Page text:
First floor: Ground floor, if you’re British, or premier étage, if you’re French. (I am neither, but I spent time in Oxford during my residency—in a maisonette, as it happens—and this past July began studying français online.) Kitchen—open-plan and “gracious” (broker again), with a rear door leading to the garden and a side door to the park. White-birch floors, now blotched with puddles of merlot. In the hall a powder room—the red room, I call it. “Tomato Red,” per the Benjamin Moore catalogue. Living room, equipped with sofa and coffee table and paved in Persian rug, still plush underfoot.
Second floor: The library (Ed’s; shelves full, cracked spines and foxed dust jackets, all packed tight as teeth) and the study (mine; spare, airy, a desktop Mac poised on an IKEA table—my online-chess battlefield). Second half bath, this one blued in “Heavenly Rapture,” which is ambitious language for a room with a toilet. And a deep utility closet I might one day convert into a darkroom, if I ever migrate from digital to film. I think I’m losing interest.
Third floor: The master (mistress?) bedroom and bath. I’ve spent much of my time in bed this year; it’s one of those sleep-system mattresses, dually adjustable. Ed programmed his side for an almost downy softness; mine is set to firm. “You’re sleeping on a brick,” he said once, strumming his fingers on the top sheet.
“You’re sleeping on a cumulus,” I told him. Then he kissed me, long and slow.
After they left, during those black, blank months when I could scarcely prize myself from the sheets, I would roll slowly, like a curling wave, from one end to the other, spooling and unspooling the bedclothes around me.
Also the guest bedroom and en-suite.
Fourth floor: Servants’ quarters once upon a time, now Olivia’s bedroom and a second spare. Some nights I haunt her room like a ghost. Some days I stand in the doorway, watch the slow traffic of dust motes in the sun. Some weeks I don’t visit the fourth floor at all, and it starts to melt into memory, like the feel of rain on my skin.
Anyway. I’ll speak to them again tomorrow. Meanwhile, no sign of the people across the park.
WEDNESDAY, October 27
A RANGY TEENAGER BURSTS from the front door of number 207, like a horse from the starting gate, and gallops east down the street, past my front windows. I don’t get a good look—I’ve awoken early, after a late night with Out of the Past, and am trying to decide if a swallow of merlot might be wise; but I catch a bolt of blond, a backpack slung from one shoulder. Then he’s gone.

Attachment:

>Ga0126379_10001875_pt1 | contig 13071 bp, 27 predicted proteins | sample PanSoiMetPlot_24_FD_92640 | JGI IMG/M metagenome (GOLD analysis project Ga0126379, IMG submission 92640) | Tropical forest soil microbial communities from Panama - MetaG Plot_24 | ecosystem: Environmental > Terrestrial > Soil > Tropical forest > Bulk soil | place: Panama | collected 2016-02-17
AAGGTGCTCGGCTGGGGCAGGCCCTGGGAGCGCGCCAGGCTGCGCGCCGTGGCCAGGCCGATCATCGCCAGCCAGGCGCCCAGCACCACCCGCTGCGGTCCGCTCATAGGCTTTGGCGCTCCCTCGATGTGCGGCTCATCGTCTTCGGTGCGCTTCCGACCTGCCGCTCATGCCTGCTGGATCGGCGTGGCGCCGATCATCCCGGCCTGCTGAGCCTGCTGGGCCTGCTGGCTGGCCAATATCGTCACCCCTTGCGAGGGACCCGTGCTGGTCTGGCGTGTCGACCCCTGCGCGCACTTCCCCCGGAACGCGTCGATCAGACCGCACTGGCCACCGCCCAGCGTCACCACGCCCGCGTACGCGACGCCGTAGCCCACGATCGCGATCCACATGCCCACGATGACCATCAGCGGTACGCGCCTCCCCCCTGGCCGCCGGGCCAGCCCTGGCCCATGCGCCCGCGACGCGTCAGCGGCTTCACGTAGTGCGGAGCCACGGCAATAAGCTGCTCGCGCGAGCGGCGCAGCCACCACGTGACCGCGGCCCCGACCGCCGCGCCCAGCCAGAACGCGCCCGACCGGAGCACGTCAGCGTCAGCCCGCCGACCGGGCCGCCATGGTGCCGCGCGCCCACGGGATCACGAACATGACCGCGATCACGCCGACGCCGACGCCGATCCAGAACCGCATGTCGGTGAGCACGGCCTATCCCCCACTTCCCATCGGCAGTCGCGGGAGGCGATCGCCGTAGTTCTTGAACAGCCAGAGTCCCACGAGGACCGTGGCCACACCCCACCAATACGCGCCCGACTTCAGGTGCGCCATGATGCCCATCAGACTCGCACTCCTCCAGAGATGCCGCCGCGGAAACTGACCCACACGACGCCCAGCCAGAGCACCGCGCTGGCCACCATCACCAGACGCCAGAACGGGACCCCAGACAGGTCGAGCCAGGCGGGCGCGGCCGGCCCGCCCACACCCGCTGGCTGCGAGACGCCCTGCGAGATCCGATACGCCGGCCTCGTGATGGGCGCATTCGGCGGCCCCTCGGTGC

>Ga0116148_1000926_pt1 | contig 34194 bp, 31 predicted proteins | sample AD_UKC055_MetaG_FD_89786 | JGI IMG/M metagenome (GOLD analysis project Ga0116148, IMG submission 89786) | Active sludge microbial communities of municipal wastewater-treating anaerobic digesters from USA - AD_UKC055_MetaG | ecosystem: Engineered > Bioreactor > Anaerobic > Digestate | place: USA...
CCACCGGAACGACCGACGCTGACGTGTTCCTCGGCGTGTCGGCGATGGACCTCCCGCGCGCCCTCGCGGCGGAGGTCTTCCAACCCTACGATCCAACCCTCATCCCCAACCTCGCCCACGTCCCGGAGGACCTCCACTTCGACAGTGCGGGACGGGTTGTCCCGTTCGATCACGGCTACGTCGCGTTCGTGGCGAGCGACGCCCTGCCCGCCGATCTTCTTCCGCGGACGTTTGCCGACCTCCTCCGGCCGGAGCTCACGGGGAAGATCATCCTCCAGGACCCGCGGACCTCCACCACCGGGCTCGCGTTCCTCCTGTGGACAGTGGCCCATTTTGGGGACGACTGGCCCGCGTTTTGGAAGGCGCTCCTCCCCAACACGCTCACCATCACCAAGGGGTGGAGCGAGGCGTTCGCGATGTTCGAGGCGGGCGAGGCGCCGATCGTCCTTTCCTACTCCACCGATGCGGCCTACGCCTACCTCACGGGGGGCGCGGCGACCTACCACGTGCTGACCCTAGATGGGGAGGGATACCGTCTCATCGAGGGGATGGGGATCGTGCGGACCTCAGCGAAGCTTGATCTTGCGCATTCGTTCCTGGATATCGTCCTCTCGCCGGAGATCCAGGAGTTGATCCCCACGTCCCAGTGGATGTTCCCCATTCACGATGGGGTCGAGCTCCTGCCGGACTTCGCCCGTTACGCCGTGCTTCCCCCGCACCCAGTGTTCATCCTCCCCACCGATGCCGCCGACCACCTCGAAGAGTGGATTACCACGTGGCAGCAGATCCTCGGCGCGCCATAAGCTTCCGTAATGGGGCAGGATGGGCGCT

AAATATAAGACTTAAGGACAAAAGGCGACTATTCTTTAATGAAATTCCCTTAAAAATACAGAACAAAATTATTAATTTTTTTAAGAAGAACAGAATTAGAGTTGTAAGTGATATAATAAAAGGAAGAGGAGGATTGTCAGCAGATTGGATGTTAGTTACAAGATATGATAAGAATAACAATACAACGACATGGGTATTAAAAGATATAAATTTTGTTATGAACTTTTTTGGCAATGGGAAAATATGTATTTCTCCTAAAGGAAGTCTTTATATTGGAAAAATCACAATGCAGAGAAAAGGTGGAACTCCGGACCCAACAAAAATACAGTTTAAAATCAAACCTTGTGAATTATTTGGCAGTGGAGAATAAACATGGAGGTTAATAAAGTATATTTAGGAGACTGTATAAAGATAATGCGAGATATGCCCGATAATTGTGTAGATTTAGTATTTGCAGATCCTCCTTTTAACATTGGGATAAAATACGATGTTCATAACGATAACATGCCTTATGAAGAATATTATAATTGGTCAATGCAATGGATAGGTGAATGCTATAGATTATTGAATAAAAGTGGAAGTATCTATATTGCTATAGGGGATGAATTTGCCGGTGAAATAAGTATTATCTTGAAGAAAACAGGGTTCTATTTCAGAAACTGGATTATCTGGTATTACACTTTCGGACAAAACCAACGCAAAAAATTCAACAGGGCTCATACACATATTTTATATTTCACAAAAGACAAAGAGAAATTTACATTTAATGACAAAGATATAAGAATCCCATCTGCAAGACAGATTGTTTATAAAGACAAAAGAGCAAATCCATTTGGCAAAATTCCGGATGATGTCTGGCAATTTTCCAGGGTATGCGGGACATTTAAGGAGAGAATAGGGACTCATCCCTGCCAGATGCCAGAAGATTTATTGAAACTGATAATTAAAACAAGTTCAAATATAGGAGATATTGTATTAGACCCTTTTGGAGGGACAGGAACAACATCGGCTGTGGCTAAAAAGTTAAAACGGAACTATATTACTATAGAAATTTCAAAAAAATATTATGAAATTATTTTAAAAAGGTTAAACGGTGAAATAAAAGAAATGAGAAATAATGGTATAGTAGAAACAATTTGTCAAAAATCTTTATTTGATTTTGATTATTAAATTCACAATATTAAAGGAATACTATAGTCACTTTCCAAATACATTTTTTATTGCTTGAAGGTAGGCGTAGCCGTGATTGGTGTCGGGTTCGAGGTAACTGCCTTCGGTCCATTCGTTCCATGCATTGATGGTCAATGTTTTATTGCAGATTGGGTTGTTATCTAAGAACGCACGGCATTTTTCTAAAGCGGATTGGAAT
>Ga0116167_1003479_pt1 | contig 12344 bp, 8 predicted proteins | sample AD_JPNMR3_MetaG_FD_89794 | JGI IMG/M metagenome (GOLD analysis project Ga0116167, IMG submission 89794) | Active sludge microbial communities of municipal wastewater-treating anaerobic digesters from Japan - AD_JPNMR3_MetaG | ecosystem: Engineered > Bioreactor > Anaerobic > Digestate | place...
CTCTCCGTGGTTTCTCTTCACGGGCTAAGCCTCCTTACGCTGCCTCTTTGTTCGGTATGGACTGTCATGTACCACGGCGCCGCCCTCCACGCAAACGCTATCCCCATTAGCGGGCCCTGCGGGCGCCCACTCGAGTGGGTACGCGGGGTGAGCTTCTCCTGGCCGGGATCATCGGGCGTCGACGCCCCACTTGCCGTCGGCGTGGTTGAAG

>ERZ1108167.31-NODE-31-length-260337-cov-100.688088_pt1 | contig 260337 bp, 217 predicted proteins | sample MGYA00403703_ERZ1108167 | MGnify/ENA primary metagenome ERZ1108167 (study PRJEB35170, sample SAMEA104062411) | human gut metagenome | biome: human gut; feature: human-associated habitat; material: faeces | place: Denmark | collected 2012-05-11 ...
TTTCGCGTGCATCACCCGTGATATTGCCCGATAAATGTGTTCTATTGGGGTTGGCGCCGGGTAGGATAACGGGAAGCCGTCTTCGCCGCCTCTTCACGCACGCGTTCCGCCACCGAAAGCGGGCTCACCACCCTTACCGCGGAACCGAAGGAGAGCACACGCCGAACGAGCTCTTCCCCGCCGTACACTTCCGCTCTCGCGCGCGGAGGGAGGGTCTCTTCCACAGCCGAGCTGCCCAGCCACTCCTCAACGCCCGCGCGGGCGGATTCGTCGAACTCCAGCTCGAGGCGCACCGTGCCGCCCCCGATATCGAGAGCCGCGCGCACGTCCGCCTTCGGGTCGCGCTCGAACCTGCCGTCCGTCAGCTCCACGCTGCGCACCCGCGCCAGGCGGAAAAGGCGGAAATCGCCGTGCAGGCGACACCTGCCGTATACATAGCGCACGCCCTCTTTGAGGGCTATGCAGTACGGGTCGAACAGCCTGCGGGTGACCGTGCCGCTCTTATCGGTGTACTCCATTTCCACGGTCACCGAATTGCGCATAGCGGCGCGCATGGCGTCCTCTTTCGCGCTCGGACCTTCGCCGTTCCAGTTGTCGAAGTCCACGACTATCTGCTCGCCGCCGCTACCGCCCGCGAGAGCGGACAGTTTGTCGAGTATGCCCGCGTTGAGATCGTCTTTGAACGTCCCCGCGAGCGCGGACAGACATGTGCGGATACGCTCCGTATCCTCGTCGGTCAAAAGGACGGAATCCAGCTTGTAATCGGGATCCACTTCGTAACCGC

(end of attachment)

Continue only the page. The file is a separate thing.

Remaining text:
I slug a glass, float upstairs, settle myself at my desk. Reach for my Nikon.
In the kitchen of 207 I can see the father, big and broad, backlit by a television screen. I press the camera to my eye and zoom in: the Today show. I might head down and switch on my own TV, I muse, watch alongside my neighbor. Or I might view it right here, on his set, through the lens.
I decide to do that.
IT’S BEEN a while since I took in the facade, but Google furnishes a street view: whitewashed stone, faintly Beaux-Arts, capped with a widow’s walk. From here, of course, I can set my sights only on the side of the house; through its east windows, I’ve a clear shot into the kitchen, a second-floor parlor, and a bedroom above.
Yesterday a platoon of movers arrived, hauling sofas and television sets and an ancient armoire. The husband has been directing traffic. I haven’t seen the wife since the night they moved in. I wonder what she looks like.
I’M ABOUT to checkmate Rook&Roll this afternoon when I hear the bell. I shuffle downstairs, slap the buzzer, unlock the hall door, and find my tenant looming there, looking, as they say, rough and ready. He is handsome, with his long jaw, his eyes like trapdoors, dark and deep. Gregory Peck after a late evening. (I’m not the only one who thinks so. David likes to entertain the occasional lady friend, I’ve noticed. Heard, really.)
“I’m heading to Brooklyn tonight,” he reports.
I drag a hand through my hair. “Okay.”
“You need me to take care of anything before I go?” It sounds like a proposition, like a line from a noir. You just put your lips together and blow.
“Thanks. I’m fine.”
He gazes past me, squints. “Bulbs need changing? It’s dark in here.”
“I like it dim,” I say. Like my men, I want to add. Is that the joke from Airplane? “Have…” Fun? A good time? Sex? “… a good time.”
He turns to go.
“You know you can just come on in through the basement door,” I tell him, trying for playful. “Chances are I’ll be home.” I hope he’ll smile. He’s been here two months, and I haven’t once seen him grin.
He nods. He leaves.
I close the door.
I STUDY myself in the mirror. Wrinkles like spokes around my eyes. A slur of dark hair, tigered here and there with gray, loose about my shoulders; stubble in the scoop of my armpit. My belly has gone slack. Dimples stipple my thighs. Skin almost luridly pale, veins flowing violet within my arms and legs.
Dimples, stipples, stubble, wrinkles: I need work. I had a downhome appeal once, according to some, according to Ed. “I thought of you as the girl next door,” he said sadly, toward the end.
I look down at my toes rippling against the tile—long and fine, one (or ten) of my better features, but a bit small-predator right now. I rummage through my medicine cabinet, pill bottles stacked atop one another like totem poles, and excavate a nail clipper. At last, a problem I can fix.
THURSDAY, October 28